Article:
Classic Review: Mad Max (1979)

By: Daniel Chadwick-Shubat

Mad Max is one of the best revenge flicks ever made. While its plot is simple and the acting is okay, what makes this movie amazing is the practical effects and stunts, that put most action movies today to shame.

George Miller has created a masterpiece that will live on in history as one of the best action movies of all time. Oh and Mel Gibson is bloody spectacular as Max Rockatansky, the protagonist…

Well he’s not really a protagonist. He’s an anti hero out for revenge against Toecutter and his crazy gang of bikers, who wreak havoc all over the Australian post apocalyptic wasteland. And they killed his wife and baby. There’s a fine line between heroes and villains and Max crosses that line multiple times.

Director George Miller not only gives us a fantastic action movie, but a film that dives deep into the human psyche and shows the blurred lines of right and wrong. Mad Max brings forth some of the greatest action sequences ever witnessed on the big screen…

When Mad Max opened in the U.S., it came out of nowhere, taking the country and movie world by storm. It immediately became a cult item, putting on the forefront the reputation of Mel Gibson as one of the hottest (and coolest) stars.

It was a new type of film, an uncompromisingly brutal, post-apocalyptic action thriller from an unknown director at the time, George Miller.

Gibson plays Max Rockatansky, a policeman in the near future, which looks like one big desolate spot in the Australian outback, a sort of a war-zone battleground. Max has seen innocents and fellow officers murdered by primitive, bestial marauding bikers for whom killing, rape, and looting is a “routine” way of life.

Early on, Max says he plans to retire and spend time with his wife and son, and his boss suggests a peaceful vacation. Max’s world and value system are shattered, when a gang led by Toecutter (Hugh Keays-Burns) murders his family in retaliation for the death of one of its members.

Emotionally numb, Max straps on his helmet and rides his souped-up V8 racing machine, seek bloody revenge.

So in the last 20 minutes of the movie (Mad Max’s running time was a mere 90 minutes) Max goes off the rails destroying everything in his path. He’s gone really psychotic. Firstly he takes out a big group of the gang, making use of the nitrous oxide in his car.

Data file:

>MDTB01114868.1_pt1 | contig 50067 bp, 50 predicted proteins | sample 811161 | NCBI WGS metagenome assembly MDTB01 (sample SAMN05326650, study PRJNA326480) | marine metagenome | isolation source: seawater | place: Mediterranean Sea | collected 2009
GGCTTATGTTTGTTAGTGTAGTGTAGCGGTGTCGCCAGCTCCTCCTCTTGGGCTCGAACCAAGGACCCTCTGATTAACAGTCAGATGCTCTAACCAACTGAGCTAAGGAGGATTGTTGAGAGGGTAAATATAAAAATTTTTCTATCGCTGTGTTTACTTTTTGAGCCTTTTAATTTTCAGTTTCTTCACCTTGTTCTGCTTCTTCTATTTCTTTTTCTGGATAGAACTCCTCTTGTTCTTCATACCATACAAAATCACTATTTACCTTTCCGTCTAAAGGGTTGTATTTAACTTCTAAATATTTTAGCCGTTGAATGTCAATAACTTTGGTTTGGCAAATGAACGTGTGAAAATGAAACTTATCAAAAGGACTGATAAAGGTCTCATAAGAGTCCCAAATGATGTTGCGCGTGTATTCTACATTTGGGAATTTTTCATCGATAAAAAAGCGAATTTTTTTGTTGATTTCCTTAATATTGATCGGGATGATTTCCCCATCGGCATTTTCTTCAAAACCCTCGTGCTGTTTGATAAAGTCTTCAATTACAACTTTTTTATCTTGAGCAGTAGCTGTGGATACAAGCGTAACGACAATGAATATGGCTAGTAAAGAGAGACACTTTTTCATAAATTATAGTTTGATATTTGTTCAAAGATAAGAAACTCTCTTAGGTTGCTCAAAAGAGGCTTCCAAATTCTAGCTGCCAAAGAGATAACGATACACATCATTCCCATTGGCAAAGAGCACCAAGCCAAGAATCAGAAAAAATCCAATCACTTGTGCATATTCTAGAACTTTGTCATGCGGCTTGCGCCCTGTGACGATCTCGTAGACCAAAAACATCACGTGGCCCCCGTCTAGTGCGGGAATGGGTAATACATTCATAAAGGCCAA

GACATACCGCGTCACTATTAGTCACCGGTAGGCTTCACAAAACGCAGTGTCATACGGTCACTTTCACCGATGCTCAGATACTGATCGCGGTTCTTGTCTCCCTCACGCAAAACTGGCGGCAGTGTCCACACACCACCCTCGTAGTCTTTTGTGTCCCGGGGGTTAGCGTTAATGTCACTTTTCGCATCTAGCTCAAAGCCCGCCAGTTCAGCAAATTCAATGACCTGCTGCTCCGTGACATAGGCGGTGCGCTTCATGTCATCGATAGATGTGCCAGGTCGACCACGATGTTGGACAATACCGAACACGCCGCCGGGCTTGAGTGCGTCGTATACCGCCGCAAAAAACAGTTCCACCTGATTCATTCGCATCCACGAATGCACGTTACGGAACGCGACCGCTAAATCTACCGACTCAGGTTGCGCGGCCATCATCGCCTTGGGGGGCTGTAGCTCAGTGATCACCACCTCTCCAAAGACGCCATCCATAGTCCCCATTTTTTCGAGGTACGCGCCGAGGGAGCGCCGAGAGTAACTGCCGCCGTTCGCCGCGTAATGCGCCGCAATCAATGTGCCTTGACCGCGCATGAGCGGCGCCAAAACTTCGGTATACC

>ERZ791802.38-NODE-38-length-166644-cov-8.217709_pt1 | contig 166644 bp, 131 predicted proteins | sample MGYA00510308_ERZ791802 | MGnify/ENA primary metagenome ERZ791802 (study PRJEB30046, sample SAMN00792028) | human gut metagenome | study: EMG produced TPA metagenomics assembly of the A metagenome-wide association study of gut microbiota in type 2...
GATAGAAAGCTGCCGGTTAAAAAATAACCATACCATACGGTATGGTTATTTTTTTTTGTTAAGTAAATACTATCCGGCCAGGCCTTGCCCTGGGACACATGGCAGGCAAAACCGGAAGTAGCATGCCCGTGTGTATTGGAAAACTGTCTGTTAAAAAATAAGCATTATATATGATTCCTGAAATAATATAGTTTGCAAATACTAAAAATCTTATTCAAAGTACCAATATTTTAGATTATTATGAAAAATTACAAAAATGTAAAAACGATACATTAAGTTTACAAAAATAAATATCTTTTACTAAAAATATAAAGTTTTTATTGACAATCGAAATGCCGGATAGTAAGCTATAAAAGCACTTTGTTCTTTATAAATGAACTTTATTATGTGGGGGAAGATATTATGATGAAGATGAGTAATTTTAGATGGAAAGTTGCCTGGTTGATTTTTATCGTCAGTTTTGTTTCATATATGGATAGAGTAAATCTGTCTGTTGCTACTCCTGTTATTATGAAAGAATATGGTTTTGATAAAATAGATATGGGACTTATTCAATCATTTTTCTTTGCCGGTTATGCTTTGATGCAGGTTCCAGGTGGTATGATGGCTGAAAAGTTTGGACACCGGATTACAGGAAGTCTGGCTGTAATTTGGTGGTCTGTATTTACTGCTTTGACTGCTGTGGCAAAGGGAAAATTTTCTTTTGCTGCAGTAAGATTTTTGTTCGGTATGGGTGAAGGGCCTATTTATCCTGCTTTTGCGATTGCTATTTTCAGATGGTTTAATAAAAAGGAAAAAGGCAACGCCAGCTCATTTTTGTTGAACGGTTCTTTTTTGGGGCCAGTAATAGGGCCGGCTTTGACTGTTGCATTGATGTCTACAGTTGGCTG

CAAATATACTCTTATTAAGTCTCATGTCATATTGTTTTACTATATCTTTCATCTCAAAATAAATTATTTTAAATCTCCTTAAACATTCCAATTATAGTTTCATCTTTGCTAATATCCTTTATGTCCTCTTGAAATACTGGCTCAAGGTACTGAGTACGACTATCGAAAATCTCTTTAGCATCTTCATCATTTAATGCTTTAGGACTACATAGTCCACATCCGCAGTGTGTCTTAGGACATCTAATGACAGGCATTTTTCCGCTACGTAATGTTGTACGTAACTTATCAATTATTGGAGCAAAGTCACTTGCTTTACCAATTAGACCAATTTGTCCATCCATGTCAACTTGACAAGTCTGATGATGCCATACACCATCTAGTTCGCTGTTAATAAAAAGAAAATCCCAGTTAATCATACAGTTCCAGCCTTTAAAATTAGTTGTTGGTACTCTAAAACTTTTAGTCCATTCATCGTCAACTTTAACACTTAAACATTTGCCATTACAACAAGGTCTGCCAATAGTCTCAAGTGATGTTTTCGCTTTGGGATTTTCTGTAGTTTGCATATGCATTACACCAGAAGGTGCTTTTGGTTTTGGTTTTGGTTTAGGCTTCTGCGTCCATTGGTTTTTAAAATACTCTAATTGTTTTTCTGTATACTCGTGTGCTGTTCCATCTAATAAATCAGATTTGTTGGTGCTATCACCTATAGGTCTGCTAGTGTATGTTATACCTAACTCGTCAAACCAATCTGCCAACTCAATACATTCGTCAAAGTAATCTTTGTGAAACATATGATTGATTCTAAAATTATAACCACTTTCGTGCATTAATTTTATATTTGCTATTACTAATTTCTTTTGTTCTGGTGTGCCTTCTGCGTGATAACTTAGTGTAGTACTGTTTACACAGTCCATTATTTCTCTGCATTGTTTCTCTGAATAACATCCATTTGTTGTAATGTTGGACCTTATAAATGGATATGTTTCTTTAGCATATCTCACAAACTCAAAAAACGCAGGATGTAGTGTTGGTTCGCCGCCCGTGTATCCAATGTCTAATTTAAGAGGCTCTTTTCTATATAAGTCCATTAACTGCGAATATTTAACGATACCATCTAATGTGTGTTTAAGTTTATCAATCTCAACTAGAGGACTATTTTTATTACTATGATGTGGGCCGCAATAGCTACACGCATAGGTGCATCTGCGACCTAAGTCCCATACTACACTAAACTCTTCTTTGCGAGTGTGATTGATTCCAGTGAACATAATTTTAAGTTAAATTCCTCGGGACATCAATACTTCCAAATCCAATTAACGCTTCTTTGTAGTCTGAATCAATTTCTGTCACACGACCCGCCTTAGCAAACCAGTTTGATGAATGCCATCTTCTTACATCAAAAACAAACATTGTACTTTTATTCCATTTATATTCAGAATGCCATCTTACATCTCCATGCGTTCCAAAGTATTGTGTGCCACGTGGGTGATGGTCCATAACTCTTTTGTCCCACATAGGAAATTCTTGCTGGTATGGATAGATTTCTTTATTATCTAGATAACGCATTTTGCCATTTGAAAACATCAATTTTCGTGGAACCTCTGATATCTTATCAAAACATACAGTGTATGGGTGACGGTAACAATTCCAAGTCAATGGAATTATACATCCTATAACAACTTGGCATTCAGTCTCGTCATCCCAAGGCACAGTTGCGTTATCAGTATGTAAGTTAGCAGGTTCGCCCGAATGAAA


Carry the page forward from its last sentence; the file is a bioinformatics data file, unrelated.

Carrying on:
Mad Max is like a Fast and Furious movie but realistic and brutally honest.

Hugh Keays-Byrne puts in a unique performance as The Toecutter, leaving me wanting more from his character. His eerie and eccentric performance as the villain of the movie creates a memorable villain, one that you want to understand and learn more about.

The “execution of the mannequin” was Mad Max’s most memorable scene. As Max chases Toecutter with his V8, they approach a truck. By the time the Toecutter sees the truck it’s too late creating a scene of absolute carnage. The thing that makes this scene phenomenal is that it was all practical effects, with Hugh Keays-Byrne being replaced by a mannequin as the truck hits the bike. A scene put together masterfully.

Finally, the most shocking and brutal scene of the movie takes place – the death of Johhny the Boy. A crazy character who the Toecutter takes under his wing who could be to the Toecutter what Wesley is to Fisk in Daredevil. Just a hell of a lot crazier.

Max handcuffs Johhny to a gas-leaking car and gives him a saw, and gives him two options. Die or cut off your arm. This is a scene that sticks in your mind long after the credits have rolled. This scene really questions Max’s intentions and sees him crossing the line between right and wrong, between hero and villain.

When it came to casting, Miller deliberately cast unknown actors, so they carried less associations with them. Mel Gibson had only made one previous movie and many of Toecutter’s gang were part of Australian outlaw motorcycle clubs, riding their own bikes in the movie.

Hugh Keays-Byrne, who played The Toecutter was quite well known in the Australian film community having previously starred in 4 feature length films. He also returned for the fourth instalment, Mad Max: Fury Road as the main antagonist.

Despite low budget and a familiar revenge plot, Mad Max is exciting due to the spectacularly staged set-pieces. Cinematographer David Eggby and stunt coordinator Grant Page do some amazing work. Much of the injuries and car crashes depicted in the movie were taken from Miller’s past experiences, having worked in a hospital before his career as a film-maker.

George Miller really demanded the attention of the film world when he made this movie. And the world answered with Mad Max grossing $100 million worldwide (before inflation to today’s dollars) on its puny $250,000 budget.

To this day it is still one of the most profitable movies ever made. With Mad Max, Miller not only catapulted Mel Gibson’s career to super-stardom, but also changed the way nerds like me view action movies. He made a movie of humongous proportions. A cult classic.

Rating: 9/10

Is the original Mad Max the best of the series? Let us know in the comments below…

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